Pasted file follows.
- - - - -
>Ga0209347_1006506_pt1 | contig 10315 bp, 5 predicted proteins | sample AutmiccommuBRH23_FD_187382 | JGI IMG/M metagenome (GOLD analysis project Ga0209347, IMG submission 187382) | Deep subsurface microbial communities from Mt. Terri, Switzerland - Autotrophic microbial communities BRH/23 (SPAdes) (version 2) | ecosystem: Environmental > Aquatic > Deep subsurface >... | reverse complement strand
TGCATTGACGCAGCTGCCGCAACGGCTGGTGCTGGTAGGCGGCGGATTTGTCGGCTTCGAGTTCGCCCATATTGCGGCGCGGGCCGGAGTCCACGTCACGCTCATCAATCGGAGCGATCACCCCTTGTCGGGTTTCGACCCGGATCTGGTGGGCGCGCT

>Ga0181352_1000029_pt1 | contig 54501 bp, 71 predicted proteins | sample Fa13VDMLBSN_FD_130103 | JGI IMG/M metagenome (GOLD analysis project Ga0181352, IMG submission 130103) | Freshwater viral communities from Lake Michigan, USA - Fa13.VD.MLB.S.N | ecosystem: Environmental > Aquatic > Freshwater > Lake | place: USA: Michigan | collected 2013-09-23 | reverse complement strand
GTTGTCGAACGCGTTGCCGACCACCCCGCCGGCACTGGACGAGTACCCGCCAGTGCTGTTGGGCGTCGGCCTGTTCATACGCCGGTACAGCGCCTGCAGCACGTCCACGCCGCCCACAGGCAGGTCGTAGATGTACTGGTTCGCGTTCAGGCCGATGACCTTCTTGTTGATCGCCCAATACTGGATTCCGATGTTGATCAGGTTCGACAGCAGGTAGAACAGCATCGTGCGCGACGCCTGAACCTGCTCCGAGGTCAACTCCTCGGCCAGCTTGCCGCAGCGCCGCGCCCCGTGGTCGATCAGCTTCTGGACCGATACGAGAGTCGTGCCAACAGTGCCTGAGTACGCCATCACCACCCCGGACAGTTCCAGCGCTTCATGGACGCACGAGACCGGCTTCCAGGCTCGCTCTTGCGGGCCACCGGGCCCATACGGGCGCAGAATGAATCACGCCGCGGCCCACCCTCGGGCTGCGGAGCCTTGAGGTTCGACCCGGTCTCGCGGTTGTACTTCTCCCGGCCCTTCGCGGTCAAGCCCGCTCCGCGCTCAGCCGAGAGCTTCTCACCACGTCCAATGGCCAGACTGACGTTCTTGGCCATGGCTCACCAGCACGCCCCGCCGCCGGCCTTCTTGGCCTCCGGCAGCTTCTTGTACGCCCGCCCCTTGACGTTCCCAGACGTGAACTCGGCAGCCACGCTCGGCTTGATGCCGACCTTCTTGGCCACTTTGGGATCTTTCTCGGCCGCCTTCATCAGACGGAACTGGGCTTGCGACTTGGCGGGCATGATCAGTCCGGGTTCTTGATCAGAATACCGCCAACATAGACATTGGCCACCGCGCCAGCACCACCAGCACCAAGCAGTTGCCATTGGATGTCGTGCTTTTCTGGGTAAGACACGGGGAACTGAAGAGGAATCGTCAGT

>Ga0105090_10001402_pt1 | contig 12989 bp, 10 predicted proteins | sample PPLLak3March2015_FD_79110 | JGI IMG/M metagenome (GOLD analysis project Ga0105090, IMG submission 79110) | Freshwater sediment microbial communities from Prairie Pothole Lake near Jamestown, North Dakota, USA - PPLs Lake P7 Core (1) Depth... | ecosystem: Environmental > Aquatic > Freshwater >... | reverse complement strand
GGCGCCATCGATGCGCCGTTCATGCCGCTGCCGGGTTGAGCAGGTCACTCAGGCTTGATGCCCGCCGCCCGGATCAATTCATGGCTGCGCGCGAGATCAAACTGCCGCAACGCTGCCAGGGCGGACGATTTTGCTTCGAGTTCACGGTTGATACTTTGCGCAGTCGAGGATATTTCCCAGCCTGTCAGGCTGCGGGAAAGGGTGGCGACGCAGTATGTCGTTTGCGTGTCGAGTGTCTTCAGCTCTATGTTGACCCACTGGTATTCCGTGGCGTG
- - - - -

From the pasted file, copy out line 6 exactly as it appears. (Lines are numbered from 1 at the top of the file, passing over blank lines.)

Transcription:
GGCGCCATCGATGCGCCGTTCATGCCGCTGCCGGGTTGAGCAGGTCACTCAGGCTTGATGCCCGCCGCCCGGATCAATTCATGGCTGCGCGCGAGATCAAACTGCCGCAACGCTGCCAGGGCGGACGATTTTGCTTCGAGTTCACGGTTGATACTTTGCGCAGTCGAGGATATTTCCCAGCCTGTCAGGCTGCGGGAAAGGGTGGCGACGCAGTATGTCGTTTGCGTGTCGAGTGTCTTCAGCTCTATGTTGACCCACTGGTATTCCGTGGCGTG